Cathy Wilkinson is a Practice Professor at MSDI and the Fire to Flourish Research and System Change Lead. She is a leader with 25 years transformation experience in the environment, water and urban planning sectors driving major policy, organisational and operational sustainability reforms. Cathy enables rapid sustainability transitions by bridging the gap between research and practice as an advisor, academic and senior public servant. Most recently she was CEO of the Environment Protection Authority (EPA) for the Victorian Government, Australia.
The successful applicant will have a deep interest and engagement with Indigenous-led processes in areas relevant to the Program such as community development, urban planning, creative practice, design or environmental science demonstrated in academic, practice-based, industry or community settings.
Prior training and experience in relevant research areas will be of benefit to the candidate but is not essential. In line with the aims and ethic of the Wominjeka Djeembana Indigenous research lab, the successful candidate will have opportunities to build skills and experience and grow research capacity over the three-year period supported by the wider research team. Relevant areas of experience include conducting qualitative or ethnographic research in an academic or practice-based setting; experience in innovative Indigenous research methods and approaches; familiarity with models of community development and disaster management.
In its assessment, the selection committee will prioritise applicants who hold an Australian (or equivalent international) Honour’s or Master’s degree (in a relevant field), with a significant research component and with first or second class honours or a practitioner or researcher with significant creative, community or industry based experience in related fields.
The successful applicant will be expected to enrol by 1 March 2022, however, there may be some flexibility as to the date of commencement.
Submit an Expression of Interest (EOI)
EOIs shall comprise:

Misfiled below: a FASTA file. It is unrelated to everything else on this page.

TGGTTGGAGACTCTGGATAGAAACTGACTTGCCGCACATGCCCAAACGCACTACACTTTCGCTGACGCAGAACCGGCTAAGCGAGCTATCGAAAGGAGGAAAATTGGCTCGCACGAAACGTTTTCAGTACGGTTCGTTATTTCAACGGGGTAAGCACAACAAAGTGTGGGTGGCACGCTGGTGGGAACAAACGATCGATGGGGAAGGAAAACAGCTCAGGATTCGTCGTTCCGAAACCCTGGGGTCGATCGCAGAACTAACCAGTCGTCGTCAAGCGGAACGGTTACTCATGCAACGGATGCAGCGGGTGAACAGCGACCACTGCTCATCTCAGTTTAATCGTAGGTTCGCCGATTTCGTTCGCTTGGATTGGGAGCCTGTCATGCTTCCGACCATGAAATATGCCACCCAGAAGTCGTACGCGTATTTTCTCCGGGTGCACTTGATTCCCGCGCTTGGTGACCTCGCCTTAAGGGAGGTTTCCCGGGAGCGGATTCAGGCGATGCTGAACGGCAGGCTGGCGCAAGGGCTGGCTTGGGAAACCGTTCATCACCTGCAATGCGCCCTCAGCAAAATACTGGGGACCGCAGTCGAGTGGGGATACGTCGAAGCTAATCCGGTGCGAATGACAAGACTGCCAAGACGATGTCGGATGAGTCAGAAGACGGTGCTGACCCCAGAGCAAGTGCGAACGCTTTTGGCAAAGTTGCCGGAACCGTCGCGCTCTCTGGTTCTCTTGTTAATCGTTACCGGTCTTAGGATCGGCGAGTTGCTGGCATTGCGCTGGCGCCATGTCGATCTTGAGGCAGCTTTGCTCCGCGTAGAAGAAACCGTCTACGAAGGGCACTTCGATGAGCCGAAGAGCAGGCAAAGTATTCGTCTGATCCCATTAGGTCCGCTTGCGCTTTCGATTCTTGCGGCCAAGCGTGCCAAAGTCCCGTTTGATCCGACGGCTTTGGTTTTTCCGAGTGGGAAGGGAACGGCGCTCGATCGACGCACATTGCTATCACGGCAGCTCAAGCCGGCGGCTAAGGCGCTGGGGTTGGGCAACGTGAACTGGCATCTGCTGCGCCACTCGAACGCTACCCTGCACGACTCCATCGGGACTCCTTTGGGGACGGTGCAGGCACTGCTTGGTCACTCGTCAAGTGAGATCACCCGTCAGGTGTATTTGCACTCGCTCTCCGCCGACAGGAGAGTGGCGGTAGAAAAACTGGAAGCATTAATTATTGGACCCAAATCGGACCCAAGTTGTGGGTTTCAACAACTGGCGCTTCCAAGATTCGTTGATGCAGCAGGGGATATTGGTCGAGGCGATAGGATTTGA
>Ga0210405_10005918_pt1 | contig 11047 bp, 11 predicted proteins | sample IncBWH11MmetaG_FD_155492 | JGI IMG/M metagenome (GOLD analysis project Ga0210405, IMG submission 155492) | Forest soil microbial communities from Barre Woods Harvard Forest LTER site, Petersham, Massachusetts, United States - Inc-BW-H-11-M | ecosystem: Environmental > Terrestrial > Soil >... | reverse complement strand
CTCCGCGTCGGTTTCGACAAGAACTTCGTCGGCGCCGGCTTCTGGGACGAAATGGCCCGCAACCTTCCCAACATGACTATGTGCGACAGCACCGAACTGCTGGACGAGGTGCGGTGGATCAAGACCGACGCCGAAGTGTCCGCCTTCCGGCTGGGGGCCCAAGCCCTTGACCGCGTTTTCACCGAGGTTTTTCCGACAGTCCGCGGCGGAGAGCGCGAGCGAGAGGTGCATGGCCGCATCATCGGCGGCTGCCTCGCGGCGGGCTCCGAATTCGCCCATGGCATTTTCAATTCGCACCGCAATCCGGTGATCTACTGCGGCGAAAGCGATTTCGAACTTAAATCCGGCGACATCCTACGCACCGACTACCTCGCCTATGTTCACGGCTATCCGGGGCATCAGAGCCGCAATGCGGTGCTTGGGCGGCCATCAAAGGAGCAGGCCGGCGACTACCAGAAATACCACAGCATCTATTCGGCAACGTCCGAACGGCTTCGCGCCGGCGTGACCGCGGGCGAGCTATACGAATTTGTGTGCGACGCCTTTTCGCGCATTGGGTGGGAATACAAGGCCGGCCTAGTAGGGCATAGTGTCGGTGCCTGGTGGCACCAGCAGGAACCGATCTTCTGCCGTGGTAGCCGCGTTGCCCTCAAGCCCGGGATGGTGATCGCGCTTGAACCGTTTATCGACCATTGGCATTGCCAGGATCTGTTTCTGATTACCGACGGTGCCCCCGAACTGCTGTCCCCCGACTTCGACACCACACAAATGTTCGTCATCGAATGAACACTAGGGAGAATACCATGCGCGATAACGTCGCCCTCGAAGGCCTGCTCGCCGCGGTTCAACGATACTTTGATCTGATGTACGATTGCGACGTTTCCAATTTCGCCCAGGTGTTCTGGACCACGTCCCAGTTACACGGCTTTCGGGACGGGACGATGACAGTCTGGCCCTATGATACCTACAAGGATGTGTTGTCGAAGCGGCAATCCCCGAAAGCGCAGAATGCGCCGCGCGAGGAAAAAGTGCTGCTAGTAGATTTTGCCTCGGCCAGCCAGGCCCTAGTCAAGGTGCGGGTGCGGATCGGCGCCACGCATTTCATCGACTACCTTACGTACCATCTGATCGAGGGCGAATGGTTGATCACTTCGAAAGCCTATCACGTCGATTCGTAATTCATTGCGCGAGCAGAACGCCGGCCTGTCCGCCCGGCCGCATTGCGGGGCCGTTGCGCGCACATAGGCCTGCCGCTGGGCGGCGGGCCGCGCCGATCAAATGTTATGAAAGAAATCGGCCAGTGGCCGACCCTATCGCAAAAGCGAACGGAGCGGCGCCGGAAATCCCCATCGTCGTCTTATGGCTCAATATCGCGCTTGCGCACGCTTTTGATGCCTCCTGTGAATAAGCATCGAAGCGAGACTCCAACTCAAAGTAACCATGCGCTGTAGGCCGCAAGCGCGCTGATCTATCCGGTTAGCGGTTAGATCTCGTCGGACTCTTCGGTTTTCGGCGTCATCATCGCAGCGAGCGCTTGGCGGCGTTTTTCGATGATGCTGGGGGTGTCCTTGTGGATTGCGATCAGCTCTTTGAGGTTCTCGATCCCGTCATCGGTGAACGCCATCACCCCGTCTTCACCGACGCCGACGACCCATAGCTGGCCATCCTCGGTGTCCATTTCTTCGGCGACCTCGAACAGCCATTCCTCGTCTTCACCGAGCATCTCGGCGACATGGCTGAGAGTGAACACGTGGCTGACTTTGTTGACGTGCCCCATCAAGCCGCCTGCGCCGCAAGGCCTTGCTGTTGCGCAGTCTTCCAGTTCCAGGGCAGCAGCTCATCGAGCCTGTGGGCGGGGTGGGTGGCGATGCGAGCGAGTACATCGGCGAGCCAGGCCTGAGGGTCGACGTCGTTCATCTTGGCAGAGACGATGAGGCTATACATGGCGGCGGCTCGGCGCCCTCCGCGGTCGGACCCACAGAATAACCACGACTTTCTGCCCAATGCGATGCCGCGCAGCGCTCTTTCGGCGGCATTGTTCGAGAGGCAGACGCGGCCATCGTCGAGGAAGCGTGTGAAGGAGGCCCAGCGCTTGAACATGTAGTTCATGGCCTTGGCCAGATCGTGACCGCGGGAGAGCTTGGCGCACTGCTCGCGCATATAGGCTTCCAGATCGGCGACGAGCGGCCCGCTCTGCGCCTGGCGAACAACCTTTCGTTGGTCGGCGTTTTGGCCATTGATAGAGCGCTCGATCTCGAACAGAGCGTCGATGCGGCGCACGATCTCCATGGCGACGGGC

- A cover letter that includes a brief statement of the applicant’s suitability
- A brief research proposal not exceeding 750 words in length that fits within the broad project aims and objectives, and demonstrates some understanding of the area of research
- A curriculum vitae, including a list of any published works, conference presentations and relevant work experience
- A full statement of academic record, supported by scanned copies of relevant certified documentation
- Contact details of two academic referees
It is important that you contact Professor Brian Martin email@example.com or Dr Desiree Ibinarriaga desiree.Ibinarriaga@monash.edu prior to submission of the EOI to discuss the project.
EOIs should be sent, preferably in the form of a single attachment.
Shortlisted candidates will be interviewed (over Skype/zoom if necessary). The interviews will be conducted in English.
In the context of COVID-19, the University is required to comply with various health directions issued from time to time by the Chief Health Officer. Further information concerning vaccination requirements and the obligations on Monash University to collect, record and hold vaccination information about employees is available at the Department of Health and Human Services (DHHS) Victoria, please select COVID-19 Mandatory Vaccination (Workers) Directions.
Enquiries should be addressed to Professor Brian Martin firstname.lastname@example.org or Dr Desiree Ibinarriaga desiree.Ibinarriaga@monash.edu
Wednesday 23 February 2022, 11:55pm AEDT